This is an excellent question but we know very little about such conditions. As Boris Bukh remarked the issue is about points in special positions, because for points in sufficiently general position, even the affine hulls of parts for every partition to r parts will have an empty intersection. However, configurations of points in special positions are of great interest in combinatorial geometry.

Let me start with an example. Suppose you have $2d+2$ points in $R^d$. This is one less than the number of points required to a Tverberg partition with three parts. Of course, one condition that guarantee a Tverberg 3-partition is that all the points (or all the points except one) belongs to a $(d-1)$ dimensional affine space. It is conjectured, more generally, that:

If the dimension of Radon points for a
set of $2d+2$ points in $R^d$ is not
$d$ then there is a Tevrberg partition
to three parts.

The general conjecture in this direction (that I made in 1974) is: For a set $A$, denote by $T_r(A)$ those points in $R^d$ which belong to the convex hull of $r$ pairwise disjoint subsets of $latex X$. We call these points Tverberg points of order $r$.

**Conjecture:** For every $A \subset R^d$
, $$\sum_{r=1}^{|A|} {\rm dim} T_r(A) \ge 0.$$

(Note that $\dim \emptyset = -1$.)

Thus, if you have a set of points so that the dimension of (r-1)-Tverberg points is below what can be expected in the generic case, then there is a nonempty Tverberg partition to r parts. There are various strengthening and weakening of this conjecture. It was proved by Kadari (unpublished except his M Sc thesis in Hebrew from the early 90s) for the plane.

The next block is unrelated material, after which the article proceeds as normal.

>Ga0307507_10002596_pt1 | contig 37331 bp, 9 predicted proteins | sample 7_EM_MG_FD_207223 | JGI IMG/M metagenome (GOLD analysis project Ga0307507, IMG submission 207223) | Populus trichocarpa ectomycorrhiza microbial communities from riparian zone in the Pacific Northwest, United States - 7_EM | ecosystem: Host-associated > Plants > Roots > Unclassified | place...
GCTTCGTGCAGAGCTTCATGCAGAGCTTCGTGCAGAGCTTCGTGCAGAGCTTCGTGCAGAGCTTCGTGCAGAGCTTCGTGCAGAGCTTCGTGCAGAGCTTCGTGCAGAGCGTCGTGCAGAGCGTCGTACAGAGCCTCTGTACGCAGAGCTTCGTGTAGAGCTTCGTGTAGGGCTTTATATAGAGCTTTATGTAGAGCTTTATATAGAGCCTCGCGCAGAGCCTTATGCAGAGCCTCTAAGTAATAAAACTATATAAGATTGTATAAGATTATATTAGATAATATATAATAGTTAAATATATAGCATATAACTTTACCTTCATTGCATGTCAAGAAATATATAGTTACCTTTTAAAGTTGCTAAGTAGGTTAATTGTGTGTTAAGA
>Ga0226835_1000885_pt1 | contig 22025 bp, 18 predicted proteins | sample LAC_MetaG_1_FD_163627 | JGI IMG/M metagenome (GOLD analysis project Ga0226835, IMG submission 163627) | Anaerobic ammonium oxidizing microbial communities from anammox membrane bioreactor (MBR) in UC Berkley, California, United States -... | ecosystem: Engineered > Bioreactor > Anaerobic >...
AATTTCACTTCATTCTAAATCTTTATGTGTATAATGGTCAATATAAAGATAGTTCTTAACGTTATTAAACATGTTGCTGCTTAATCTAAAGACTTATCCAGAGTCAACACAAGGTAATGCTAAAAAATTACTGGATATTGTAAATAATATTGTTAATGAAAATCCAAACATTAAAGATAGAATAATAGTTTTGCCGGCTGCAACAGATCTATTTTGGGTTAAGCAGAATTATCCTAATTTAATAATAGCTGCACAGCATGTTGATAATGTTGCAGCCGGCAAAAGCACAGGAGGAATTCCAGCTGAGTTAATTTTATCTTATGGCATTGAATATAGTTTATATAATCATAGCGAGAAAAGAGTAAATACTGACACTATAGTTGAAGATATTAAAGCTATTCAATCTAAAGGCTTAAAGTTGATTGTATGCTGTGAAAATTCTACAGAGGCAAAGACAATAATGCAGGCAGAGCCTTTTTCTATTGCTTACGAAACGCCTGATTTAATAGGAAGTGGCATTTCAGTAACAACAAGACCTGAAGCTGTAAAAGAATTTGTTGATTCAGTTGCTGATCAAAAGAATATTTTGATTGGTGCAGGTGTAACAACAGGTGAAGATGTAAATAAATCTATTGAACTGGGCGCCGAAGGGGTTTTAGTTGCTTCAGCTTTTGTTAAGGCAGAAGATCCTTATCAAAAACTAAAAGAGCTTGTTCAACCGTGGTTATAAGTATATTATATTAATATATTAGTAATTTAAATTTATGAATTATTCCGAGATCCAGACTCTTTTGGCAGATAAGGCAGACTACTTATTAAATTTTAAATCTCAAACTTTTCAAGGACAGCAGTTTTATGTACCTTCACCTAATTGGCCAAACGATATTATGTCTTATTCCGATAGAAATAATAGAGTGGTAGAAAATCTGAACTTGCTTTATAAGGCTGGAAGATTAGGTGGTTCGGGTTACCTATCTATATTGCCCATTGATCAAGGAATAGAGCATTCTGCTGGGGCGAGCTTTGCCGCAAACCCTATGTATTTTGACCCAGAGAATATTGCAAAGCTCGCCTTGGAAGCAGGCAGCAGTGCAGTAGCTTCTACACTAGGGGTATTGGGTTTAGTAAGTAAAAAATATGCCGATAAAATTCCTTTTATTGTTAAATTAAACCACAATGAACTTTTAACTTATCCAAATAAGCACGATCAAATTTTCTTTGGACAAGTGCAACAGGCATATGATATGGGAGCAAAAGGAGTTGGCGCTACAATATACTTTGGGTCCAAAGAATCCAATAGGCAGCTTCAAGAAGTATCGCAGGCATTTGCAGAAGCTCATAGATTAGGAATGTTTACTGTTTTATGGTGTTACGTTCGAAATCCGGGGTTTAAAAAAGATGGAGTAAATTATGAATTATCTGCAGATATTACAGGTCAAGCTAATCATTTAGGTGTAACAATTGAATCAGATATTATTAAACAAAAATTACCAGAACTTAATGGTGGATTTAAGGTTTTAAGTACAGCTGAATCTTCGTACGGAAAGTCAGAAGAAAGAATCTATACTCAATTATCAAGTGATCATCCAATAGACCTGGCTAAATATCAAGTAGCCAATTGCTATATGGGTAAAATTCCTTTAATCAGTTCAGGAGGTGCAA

There are few more things that can be said:

1) While the computational complexity of finding a Tverberg 3-partition for $2d+3$ points is unknown, the computational complexity of finding a Tverberg 3 partition for less points is NP-hard. As observed by Shmuel Onn 3 edge-colorability of cubic graphs reduces to finding such a Tverberg partition.

2) It will be interesting to come with a topological strengthening of the above conjecture.

3) The conjecture about $2d+2$ points in $R^d$ motivated and is related to the graph-theoretic conjecture (which turned out to be false) in this Overflow question.

4) There are some related questions regarding the $r$-core and intermediate notions. The $r$-core of a set of $n$ points is the intersection of all subsets of $n-r+1$ points. $r$-Tverberg points are contained in the $r$-core. It is natural to ask when is the $r$-core nonempty. (For the Tverberg number te $r$-core is nonempty by a simple application of Helly's theorem.) For a set (or multiset) $X$ of $n$ points in $\mathbb R^d$ and for $i,j$ such that $i+j=r$ we can consider $T[i,j](X)$ the intersection of all Tverberg points for $i$ parts for all subsets of $n-j+1$ points. This is an intermediate notion between the $r$-core and Tverberg points of order $r$.

5) The first section of my paper Combinatorics with a Geometric Flavor gives more information and connections.